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  2. I'd suspect they tried to test here, she just simply "wasn't available". Or called the police on the tester :-)

    Let's face it, if top players average 1ish per year, most simply won't ever reach the 3 in 18. The only real danger for them is the testers will start to get suspicious, maybe target a bit, but she's getting near the end of her career and perhaps doesn't care.

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  3. We also know that she missed at least two OOC tests since that time. One just before Wimbledon in 2009 (along with her sister who also missed one on the same day) and one last year when she hid from the testers. Perhaps she was really serving a silent suspension during her "stepping on glass in a German restaurant" facade.

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    1. I really think the silent suspension theory is correct and if it is I'd say it succeeded: Serena's tennis career is as good as over. The suspension (if indeed it was one) was a career-ending one. If this is true then it can also be said that the anti-doping brigade must be doing something right.

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  4. http://www.deltaworld.org/sport/Platini-congratulates-Spain-on-its-anti-doping-policy/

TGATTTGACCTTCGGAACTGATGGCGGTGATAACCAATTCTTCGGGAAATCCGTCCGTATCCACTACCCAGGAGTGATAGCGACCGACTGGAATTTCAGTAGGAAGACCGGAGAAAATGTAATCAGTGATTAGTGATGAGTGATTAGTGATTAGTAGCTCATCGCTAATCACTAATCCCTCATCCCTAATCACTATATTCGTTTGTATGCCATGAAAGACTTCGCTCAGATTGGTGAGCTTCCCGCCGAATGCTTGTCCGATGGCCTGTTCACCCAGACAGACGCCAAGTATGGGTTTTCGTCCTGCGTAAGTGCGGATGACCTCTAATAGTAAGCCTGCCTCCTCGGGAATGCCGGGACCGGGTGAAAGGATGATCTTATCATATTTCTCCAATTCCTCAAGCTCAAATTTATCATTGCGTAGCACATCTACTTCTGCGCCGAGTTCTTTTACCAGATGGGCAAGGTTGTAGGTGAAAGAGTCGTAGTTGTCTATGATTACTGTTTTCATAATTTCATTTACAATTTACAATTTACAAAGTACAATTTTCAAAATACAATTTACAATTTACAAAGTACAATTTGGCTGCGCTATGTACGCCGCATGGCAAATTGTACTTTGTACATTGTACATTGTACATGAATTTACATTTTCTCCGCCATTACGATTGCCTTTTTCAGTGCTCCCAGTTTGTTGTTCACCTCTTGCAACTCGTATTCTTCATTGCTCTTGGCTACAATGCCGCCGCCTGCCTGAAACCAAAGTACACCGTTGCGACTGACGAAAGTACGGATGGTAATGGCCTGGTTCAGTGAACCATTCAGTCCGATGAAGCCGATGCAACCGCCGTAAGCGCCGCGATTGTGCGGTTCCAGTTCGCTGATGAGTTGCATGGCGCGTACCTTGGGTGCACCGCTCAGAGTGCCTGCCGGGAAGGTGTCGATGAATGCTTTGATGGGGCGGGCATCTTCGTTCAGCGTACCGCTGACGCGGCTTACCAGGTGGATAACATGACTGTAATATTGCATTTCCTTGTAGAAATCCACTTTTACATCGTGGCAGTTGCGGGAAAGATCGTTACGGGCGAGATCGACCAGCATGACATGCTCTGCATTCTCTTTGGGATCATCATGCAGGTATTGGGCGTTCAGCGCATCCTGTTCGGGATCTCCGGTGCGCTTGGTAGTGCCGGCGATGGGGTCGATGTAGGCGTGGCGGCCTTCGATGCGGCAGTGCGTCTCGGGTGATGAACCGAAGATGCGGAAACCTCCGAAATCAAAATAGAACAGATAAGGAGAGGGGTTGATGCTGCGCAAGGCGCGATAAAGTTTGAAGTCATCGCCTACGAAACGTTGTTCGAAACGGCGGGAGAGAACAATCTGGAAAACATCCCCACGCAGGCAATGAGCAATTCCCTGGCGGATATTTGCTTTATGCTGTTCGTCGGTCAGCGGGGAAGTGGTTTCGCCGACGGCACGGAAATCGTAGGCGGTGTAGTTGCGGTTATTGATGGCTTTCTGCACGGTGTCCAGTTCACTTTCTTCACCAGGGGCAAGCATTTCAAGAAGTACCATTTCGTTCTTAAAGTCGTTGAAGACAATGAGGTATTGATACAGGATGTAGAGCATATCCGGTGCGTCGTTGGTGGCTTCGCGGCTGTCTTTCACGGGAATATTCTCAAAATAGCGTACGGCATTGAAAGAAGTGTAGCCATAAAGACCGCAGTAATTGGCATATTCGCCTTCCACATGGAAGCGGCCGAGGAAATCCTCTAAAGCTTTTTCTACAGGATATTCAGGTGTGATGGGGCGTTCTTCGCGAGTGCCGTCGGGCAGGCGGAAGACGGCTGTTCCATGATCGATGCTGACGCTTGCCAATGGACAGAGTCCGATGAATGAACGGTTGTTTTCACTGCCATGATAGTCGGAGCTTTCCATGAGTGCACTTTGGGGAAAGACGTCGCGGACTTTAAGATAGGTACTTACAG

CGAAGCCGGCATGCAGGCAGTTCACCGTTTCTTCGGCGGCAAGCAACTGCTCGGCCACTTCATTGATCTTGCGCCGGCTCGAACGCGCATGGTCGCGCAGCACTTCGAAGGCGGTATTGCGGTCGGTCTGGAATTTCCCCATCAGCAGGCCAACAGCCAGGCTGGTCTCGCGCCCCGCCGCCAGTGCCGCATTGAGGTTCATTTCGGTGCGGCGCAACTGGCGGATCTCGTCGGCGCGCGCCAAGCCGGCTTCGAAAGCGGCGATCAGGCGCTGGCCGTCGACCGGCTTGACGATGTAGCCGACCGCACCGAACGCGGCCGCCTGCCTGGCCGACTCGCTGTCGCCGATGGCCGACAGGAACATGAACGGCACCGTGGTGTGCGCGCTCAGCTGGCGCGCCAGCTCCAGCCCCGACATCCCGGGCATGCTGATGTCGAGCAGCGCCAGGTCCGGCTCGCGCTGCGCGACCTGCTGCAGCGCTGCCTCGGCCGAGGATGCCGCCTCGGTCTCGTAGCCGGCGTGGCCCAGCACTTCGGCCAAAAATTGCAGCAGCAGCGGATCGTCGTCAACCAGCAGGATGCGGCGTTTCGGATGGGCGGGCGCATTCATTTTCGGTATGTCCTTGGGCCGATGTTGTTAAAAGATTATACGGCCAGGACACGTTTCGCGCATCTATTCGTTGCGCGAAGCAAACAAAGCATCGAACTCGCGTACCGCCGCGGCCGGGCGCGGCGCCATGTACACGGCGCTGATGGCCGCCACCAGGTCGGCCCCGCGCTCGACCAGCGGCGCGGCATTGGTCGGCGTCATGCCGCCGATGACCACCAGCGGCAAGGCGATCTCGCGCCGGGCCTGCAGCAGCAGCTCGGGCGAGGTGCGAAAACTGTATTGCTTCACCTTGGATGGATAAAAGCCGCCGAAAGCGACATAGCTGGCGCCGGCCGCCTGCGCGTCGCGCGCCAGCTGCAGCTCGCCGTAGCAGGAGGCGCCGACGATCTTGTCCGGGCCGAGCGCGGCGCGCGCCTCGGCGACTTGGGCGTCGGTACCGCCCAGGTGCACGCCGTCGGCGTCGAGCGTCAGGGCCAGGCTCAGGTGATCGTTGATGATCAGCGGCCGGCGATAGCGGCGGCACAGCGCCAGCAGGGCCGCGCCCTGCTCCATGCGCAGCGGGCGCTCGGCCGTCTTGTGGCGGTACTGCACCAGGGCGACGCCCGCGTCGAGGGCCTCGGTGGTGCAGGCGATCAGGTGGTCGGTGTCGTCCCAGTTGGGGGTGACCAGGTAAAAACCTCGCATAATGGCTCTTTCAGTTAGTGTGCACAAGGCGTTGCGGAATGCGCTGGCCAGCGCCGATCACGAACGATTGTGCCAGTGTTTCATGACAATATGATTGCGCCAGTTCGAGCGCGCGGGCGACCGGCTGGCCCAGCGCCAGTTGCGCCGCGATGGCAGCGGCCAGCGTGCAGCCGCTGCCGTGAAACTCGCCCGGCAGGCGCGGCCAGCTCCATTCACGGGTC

UEFA official congratulates Spain on it's fight against doping.

    He he he !

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    1. Spain has an antidoping policy? The story doesn't go into much detail at all regarding the doping. But Spain has next to NO doping policy in football and indeed tennis. They have a big cover-up policy though.

      And within this article, what on earth does "and those who have children" mean? I think it's a bad cut and paste job, or a seriously English-learner writer.

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    2. That is funny because last weekend, I watched a match of the Spanish Premiere League. I think it featured Sevilla FC and Athletico Madrid. Anyways, the English commentator talked to Sevilla player Piotr Trochowski before the game and I thought he had some very interesting things to say about the antidoping policy in Spain. Trochowski has been playing football in Spain since last summer and he hasn't been tested once by the Spanish antidoping authorities ever since. Not after a match and no doping officials have shown up at the Sevilla training ground either. That's in stark contrast to Germany where several players would get randomly tested after every match and the players have to give their whereabouts for every single day of the year. And he still has to give his whereabouts to the German Antidoping Agency just in case that German antidoping officials show up for a surprise test. So much for Spain's hard fight against doping. They really do deserve a medal for it.